Buffy left me when she was two months old to become a family pet. A week ago, she returned home to me because of “family problems”. “Family problems” is something we are very familiar with here; this can mean too much hair in the house at shedding season, barking when the dog is at home alone for 20 hours a day, “doggy smell”, vacation time and we can’t afford to put the dog in a boarding kennel, the kids have gotten bored with the dog and would rather go to judo class, or any number of other reasons why the puppy that has grown up to be affectionate, devoted and loving can no longer live there. But my puppies are “family”, and they always have a place to come home to if they need one.
Buffy is a
Canaan girl, who is going to have her first birthday in a few days. She is a very outgoing and friendly youngster, with great self confidence and the desire to be everyone’s friend. She is very well mannered in the house, and although she is very energetic, she does know the limits and really behaves well. Her only problem is that her former “mommy” has decided that she really doesn’t want a dog.
She has had almost no experience with other dogs in the ten months that she has been away, so her first reaction to the pack here was, “Oh dear!!!” But that passed very quickly into “Wow! Friends to play with!!!!!” The trouble is that Buffy is not very well versed in the rules of dog play. Just as there are rules for what is allowed and what is not among the children in kindergarten, there are also rules about the limits of the use of force in dog play. Buffy’s current “playgroup” is Jenny and Lili, two seven month old collie pups. They are a bit bigger than Buffy, but collies are very gentle dogs and even when playing, they are dainty. Buffy’ though, is like a bulldozer – run and smash, grab (and on collies, with all that hair, there is plenty to grab), pull, push, and anything else she can think of doing. She seems to be trying to use up a year’s worth of energy in a few days.
Jenny and Lili are happy, playful and active puppies but this is overwhelming. They are too gentle to tell Buffy off in a way that would make an impression on her, so for part of the day, they have to be separated, just so that the collies can get a bit of rest.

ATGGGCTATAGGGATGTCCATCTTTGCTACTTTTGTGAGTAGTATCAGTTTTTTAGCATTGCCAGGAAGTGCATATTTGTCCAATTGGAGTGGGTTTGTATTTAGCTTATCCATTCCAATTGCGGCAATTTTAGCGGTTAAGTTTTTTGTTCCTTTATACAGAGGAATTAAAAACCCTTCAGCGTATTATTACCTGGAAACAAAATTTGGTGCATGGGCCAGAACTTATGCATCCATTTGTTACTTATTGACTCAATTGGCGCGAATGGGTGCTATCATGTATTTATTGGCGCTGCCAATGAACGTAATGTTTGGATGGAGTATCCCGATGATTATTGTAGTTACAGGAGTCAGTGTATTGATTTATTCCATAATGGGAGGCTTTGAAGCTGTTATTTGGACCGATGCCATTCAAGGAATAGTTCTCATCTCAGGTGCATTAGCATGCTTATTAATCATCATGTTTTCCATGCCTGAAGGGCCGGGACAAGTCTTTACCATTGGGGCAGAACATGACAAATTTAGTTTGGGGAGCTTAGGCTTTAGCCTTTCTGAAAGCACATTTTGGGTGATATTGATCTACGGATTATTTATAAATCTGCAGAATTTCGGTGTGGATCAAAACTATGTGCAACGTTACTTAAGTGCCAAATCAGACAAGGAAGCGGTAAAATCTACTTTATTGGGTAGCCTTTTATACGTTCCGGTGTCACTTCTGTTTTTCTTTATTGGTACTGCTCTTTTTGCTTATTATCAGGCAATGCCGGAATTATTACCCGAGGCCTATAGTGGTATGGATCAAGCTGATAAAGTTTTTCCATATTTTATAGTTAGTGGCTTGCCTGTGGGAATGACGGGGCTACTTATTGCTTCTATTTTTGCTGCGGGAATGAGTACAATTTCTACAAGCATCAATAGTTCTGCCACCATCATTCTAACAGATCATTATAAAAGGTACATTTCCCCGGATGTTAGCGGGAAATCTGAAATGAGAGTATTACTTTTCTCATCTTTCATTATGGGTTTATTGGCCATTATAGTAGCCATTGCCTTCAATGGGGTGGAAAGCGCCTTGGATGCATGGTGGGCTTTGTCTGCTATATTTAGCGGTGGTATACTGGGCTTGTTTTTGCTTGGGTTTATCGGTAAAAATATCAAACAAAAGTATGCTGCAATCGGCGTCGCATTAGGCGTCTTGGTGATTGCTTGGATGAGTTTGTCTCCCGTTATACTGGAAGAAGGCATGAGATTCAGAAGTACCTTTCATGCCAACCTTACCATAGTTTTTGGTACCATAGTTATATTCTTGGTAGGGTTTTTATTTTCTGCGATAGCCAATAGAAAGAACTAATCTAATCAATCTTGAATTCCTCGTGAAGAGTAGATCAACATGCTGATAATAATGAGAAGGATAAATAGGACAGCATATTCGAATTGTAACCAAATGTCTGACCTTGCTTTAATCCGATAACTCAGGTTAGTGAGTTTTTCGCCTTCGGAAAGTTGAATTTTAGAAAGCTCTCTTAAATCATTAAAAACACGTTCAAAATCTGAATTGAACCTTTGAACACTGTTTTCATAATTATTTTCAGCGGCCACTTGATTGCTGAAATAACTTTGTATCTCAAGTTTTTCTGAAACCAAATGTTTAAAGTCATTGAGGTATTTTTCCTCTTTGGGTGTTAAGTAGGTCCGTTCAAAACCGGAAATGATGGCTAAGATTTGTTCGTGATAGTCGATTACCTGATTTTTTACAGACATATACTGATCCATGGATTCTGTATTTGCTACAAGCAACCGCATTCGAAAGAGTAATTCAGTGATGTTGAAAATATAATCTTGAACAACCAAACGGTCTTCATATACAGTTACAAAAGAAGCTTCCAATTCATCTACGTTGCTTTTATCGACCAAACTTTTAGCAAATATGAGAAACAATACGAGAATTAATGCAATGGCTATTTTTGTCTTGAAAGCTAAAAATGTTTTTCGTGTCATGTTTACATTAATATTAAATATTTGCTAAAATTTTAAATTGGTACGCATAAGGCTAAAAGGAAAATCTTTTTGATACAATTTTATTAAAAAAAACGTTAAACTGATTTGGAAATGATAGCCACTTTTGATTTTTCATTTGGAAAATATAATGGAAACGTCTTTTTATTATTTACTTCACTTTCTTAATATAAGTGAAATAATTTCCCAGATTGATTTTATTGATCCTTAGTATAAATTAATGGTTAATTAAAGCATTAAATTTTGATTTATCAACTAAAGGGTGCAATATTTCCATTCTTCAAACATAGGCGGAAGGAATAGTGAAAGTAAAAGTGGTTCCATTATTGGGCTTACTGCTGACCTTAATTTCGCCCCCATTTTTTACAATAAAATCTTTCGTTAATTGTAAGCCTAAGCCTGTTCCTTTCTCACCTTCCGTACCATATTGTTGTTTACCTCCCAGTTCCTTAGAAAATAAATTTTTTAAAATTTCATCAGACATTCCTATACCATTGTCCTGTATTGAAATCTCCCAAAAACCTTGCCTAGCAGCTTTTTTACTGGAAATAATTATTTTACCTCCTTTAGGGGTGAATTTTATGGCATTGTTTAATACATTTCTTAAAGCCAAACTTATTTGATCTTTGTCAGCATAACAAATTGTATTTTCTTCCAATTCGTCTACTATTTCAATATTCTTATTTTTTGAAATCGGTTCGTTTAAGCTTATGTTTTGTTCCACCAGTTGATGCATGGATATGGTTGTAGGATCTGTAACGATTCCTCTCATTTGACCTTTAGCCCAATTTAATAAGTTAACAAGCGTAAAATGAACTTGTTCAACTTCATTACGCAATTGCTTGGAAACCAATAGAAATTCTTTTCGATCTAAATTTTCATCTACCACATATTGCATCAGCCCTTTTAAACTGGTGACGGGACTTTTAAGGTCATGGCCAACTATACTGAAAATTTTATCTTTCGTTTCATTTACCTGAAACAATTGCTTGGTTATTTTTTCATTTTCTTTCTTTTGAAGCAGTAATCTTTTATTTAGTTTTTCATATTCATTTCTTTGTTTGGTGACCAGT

Habibi, however, usually has no problems in being a disciplinarian. As the king of the dogs, he makes it very clear to everyone what is permitted and what is not, and how to properly play games in a dog-mannerly way. But Buffy has proven to be a real challenge.
Buffy fell in love with Habibi at first glance. She looked at him, and seemed to collapse in shock – “I have been waiting for you my entire life!!!” She follows him around constantly, bowing and licking and trying to get in front of him so that she can roll over and wave her dainty paws at him.
|"I love you!!!!!"|
Habibi finds this annoying. “What does this little pest want from me?” I can see in his suffering expression. “I love you, I love you, I love you!!!!” Is Buffy’s answer. No matter what he does to discourage her and chase her away, she is incorrigible – anything is acceptable from the one she loves. Growls, snarls, muzzle grabs, and rolling her over – all are accepted in the spirit of “More! More! Any sort of attention is fine! I love you!”
It is so reminiscent of a teenage girl with a crush on an “older” man….The time will come when Habibi will feel differently, there is no doubt, but for now it is just, “Leave me alone, kid!” as far as he is concerned. Buffy, though, is nothing if not persistent. It will be interesting to see who wins…